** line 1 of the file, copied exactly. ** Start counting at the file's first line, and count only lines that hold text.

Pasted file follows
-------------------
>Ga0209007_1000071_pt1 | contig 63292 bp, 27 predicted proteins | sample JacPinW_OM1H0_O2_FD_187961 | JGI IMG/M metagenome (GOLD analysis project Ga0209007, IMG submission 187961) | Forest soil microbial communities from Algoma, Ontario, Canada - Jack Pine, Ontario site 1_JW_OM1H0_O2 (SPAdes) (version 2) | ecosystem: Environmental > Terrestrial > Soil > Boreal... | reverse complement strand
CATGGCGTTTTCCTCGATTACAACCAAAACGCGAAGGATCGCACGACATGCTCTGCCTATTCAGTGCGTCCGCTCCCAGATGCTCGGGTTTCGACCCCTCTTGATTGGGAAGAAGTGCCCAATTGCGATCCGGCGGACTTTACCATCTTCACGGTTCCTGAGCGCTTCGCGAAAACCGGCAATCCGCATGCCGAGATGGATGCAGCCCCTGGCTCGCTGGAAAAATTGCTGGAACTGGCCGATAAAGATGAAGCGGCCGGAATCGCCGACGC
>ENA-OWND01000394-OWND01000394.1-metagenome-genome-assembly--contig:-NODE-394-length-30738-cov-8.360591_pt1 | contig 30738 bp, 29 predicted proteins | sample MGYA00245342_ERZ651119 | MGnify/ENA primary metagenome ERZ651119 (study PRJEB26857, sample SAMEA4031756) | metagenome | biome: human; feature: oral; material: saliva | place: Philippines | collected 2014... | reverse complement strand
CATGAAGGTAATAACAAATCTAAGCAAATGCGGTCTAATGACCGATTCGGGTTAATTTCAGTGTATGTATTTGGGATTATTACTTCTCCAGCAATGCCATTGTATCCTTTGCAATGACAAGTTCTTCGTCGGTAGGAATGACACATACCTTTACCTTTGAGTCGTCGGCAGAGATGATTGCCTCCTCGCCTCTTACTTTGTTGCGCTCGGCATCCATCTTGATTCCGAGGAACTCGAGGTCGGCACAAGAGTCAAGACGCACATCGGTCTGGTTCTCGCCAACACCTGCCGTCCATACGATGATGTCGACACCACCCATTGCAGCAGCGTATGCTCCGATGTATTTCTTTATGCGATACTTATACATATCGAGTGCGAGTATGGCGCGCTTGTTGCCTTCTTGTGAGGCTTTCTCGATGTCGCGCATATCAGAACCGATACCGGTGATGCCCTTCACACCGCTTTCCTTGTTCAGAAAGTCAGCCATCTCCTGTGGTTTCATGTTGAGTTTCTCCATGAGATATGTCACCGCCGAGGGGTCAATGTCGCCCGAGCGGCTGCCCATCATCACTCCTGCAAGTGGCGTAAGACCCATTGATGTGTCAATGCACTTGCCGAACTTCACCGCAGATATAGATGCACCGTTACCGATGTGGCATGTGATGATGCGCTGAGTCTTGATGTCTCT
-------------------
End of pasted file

>Ga0209007_1000071_pt1 | contig 63292 bp, 27 predicted proteins | sample JacPinW_OM1H0_O2_FD_187961 | JGI IMG/M metagenome (GOLD analysis project Ga0209007, IMG submission 187961) | Forest soil microbial communities from Algoma, Ontario, Canada - Jack Pine, Ontario site 1_JW_OM1H0_O2 (SPAdes) (version 2) | ecosystem: Environmental > Terrestrial > Soil > Boreal... | reverse complement strand